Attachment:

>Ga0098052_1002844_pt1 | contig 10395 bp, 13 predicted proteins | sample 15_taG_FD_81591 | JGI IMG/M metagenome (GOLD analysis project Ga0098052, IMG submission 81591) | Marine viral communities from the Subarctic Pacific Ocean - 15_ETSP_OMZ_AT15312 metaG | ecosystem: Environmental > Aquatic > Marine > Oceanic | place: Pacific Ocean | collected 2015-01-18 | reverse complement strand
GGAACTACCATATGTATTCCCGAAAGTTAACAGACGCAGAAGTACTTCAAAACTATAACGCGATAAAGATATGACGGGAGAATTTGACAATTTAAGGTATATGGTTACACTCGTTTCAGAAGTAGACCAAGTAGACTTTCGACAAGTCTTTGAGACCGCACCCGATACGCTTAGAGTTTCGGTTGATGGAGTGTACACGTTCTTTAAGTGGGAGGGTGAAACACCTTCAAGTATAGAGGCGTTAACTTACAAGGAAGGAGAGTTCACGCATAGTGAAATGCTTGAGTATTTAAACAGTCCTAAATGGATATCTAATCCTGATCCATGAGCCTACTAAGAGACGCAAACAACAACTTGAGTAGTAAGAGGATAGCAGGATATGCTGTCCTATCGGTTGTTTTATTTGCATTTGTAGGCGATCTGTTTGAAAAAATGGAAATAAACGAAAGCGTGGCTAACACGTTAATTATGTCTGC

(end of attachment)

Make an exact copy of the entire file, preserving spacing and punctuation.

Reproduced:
>Ga0098052_1002844_pt1 | contig 10395 bp, 13 predicted proteins | sample 15_taG_FD_81591 | JGI IMG/M metagenome (GOLD analysis project Ga0098052, IMG submission 81591) | Marine viral communities from the Subarctic Pacific Ocean - 15_ETSP_OMZ_AT15312 metaG | ecosystem: Environmental > Aquatic > Marine > Oceanic | place: Pacific Ocean | collected 2015-01-18 | reverse complement strand
GGAACTACCATATGTATTCCCGAAAGTTAACAGACGCAGAAGTACTTCAAAACTATAACGCGATAAAGATATGACGGGAGAATTTGACAATTTAAGGTATATGGTTACACTCGTTTCAGAAGTAGACCAAGTAGACTTTCGACAAGTCTTTGAGACCGCACCCGATACGCTTAGAGTTTCGGTTGATGGAGTGTACACGTTCTTTAAGTGGGAGGGTGAAACACCTTCAAGTATAGAGGCGTTAACTTACAAGGAAGGAGAGTTCACGCATAGTGAAATGCTTGAGTATTTAAACAGTCCTAAATGGATATCTAATCCTGATCCATGAGCCTACTAAGAGACGCAAACAACAACTTGAGTAGTAAGAGGATAGCAGGATATGCTGTCCTATCGGTTGTTTTATTTGCATTTGTAGGCGATCTGTTTGAAAAAATGGAAATAAACGAAAGCGTGGCTAACACGTTAATTATGTCTGC